The monastery Varlaam owes its name to the hermit-anchorite Varlaam, who first inhabited the rock in the 14th century. The history of the monastery begins substantially from the early 16th century, when the rock settled and organized their priory the Ioannina brothers Theophanes and Nektarios Apsaras, descendants of the old continent Byzantine family. The Apsaras in 1518 renovated fundamentally the chapel of the Three Hierarchs, which was built on the site of the original Catholic monastery that was built by Varlaam, in 1536 built the winch tower and in 1541 built the present church dedicated to All Saints. In 1627 the chapel of the Three Hierarchs rebuilt in place of the Old Catholic who had built the Apsaras and in 1637 was decorated by the artistic crew of John priest and children, who came from Kalabaka.
The primary church painting was done in three phases. In the first phase they were created, to 1548, by the famous iconographer Frangos Katelanos frescoes of the sanctuary and the nave. In the second phase, in 1566, the narthex was painted by the Thebians Kontaris George and the brother of Frangos sponsored by Antonios Apsaras, bishop of Vella of Ioannina. The last phase of the decoration (1780 and 1782) as evidenced by the inscription in the northwestern pillar, over the representation of the Virgin Mary, probably refers to a minor intervention which visible elements are indistinguishable. This last phase is part of the period during which the monastery continued to flourish, organized bibliographic laboratory and received generous donations from rulers of Wallachia.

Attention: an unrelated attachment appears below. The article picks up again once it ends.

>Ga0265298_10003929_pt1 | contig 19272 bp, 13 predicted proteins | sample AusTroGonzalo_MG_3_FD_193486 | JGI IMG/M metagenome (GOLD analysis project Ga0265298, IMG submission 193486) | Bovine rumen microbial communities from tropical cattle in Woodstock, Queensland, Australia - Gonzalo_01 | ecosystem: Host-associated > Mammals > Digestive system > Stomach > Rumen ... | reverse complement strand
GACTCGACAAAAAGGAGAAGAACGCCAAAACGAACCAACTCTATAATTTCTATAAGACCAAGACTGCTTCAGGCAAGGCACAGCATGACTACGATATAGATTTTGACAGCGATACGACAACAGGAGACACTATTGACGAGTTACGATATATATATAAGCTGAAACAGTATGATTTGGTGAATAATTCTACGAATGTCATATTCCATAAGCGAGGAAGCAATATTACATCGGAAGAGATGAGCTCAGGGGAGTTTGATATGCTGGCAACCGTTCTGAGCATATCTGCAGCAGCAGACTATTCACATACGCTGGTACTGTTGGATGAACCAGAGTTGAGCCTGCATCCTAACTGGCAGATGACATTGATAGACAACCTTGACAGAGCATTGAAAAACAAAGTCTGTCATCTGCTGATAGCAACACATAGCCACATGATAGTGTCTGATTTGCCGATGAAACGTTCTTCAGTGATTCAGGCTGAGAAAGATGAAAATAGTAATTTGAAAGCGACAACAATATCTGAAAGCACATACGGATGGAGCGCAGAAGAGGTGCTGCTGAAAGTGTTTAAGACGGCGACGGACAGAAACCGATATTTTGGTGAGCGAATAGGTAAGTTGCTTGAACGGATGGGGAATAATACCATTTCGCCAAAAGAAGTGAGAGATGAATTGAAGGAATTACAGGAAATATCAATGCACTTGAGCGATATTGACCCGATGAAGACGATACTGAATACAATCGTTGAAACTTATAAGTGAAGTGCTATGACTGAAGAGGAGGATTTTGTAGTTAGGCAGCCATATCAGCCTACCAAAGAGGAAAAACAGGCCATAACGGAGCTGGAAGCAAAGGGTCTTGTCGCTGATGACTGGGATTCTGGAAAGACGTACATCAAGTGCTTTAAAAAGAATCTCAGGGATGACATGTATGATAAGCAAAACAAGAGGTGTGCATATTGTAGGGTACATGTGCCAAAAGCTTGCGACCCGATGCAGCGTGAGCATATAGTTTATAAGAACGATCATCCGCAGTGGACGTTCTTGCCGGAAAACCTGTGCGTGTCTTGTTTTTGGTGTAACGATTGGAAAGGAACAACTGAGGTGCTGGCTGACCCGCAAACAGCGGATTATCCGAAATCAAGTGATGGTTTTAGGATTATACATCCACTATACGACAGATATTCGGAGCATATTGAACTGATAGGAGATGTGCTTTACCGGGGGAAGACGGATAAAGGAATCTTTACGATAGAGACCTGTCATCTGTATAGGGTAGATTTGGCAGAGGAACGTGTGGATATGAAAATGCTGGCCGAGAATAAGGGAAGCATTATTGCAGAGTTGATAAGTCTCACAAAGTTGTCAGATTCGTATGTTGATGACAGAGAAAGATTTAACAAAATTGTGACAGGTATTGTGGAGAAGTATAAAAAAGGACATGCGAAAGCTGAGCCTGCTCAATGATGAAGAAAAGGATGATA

Essential for the history of the monastery was the contribution of Brother Christopher, who during the 18th century ranked valuable archive and copied a number of historical texts. The monastery thanks to the strength of both distinguished in spiritual prosperity, and the participation in national struggles in recent years.
The visitor at the monastery after climbing the staircase meetings left the hospital, which was restored in recent years and is connected to the north side of the chapel of St. Anargyroi. Below right, the church and the tower of the winch. The monastery is a two-columned cruciform, Athonite type of church. The nave preceded spacious narthex, a four-column space with a dome. Northwest of the ledger is the Trapeza (dining room), which has been turned into a museum of relics of the monastery, the chapel of the Three Hierarchs, the hearth, the cells and the hostel. The chapel of the Three Hierarchs, which can be visited only with the permission of the monks, is a single-aisled wooden roofed church.